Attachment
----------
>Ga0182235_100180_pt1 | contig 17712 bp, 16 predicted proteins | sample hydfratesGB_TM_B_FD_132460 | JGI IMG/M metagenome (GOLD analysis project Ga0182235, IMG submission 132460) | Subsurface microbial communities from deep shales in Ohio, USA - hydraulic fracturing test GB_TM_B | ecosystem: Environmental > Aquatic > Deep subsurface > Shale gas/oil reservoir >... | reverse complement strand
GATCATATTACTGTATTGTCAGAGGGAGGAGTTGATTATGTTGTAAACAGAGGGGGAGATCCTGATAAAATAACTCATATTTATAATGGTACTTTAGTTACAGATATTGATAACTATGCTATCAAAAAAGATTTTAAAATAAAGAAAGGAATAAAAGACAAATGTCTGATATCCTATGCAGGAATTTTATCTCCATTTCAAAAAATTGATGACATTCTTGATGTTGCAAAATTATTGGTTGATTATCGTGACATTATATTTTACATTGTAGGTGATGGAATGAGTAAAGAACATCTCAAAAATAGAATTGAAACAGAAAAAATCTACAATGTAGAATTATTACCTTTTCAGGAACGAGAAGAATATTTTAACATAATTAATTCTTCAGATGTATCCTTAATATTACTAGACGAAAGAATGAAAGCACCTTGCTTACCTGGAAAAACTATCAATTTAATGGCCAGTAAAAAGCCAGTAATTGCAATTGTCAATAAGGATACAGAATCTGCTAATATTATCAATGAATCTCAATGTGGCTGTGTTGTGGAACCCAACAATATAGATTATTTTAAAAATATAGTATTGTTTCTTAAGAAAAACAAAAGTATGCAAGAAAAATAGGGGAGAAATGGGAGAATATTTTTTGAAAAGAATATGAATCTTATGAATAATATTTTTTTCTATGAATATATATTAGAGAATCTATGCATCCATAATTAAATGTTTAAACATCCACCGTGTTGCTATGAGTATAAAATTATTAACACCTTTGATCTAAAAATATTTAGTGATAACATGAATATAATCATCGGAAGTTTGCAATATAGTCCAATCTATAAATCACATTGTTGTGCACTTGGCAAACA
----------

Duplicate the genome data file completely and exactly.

>Ga0182235_100180_pt1 | contig 17712 bp, 16 predicted proteins | sample hydfratesGB_TM_B_FD_132460 | JGI IMG/M metagenome (GOLD analysis project Ga0182235, IMG submission 132460) | Subsurface microbial communities from deep shales in Ohio, USA - hydraulic fracturing test GB_TM_B | ecosystem: Environmental > Aquatic > Deep subsurface > Shale gas/oil reservoir >... | reverse complement strand
GATCATATTACTGTATTGTCAGAGGGAGGAGTTGATTATGTTGTAAACAGAGGGGGAGATCCTGATAAAATAACTCATATTTATAATGGTACTTTAGTTACAGATATTGATAACTATGCTATCAAAAAAGATTTTAAAATAAAGAAAGGAATAAAAGACAAATGTCTGATATCCTATGCAGGAATTTTATCTCCATTTCAAAAAATTGATGACATTCTTGATGTTGCAAAATTATTGGTTGATTATCGTGACATTATATTTTACATTGTAGGTGATGGAATGAGTAAAGAACATCTCAAAAATAGAATTGAAACAGAAAAAATCTACAATGTAGAATTATTACCTTTTCAGGAACGAGAAGAATATTTTAACATAATTAATTCTTCAGATGTATCCTTAATATTACTAGACGAAAGAATGAAAGCACCTTGCTTACCTGGAAAAACTATCAATTTAATGGCCAGTAAAAAGCCAGTAATTGCAATTGTCAATAAGGATACAGAATCTGCTAATATTATCAATGAATCTCAATGTGGCTGTGTTGTGGAACCCAACAATATAGATTATTTTAAAAATATAGTATTGTTTCTTAAGAAAAACAAAAGTATGCAAGAAAAATAGGGGAGAAATGGGAGAATATTTTTTGAAAAGAATATGAATCTTATGAATAATATTTTTTTCTATGAATATATATTAGAGAATCTATGCATCCATAATTAAATGTTTAAACATCCACCGTGTTGCTATGAGTATAAAATTATTAACACCTTTGATCTAAAAATATTTAGTGATAACATGAATATAATCATCGGAAGTTTGCAATATAGTCCAATCTATAAATCACATTGTTGTGCACTTGGCAAACA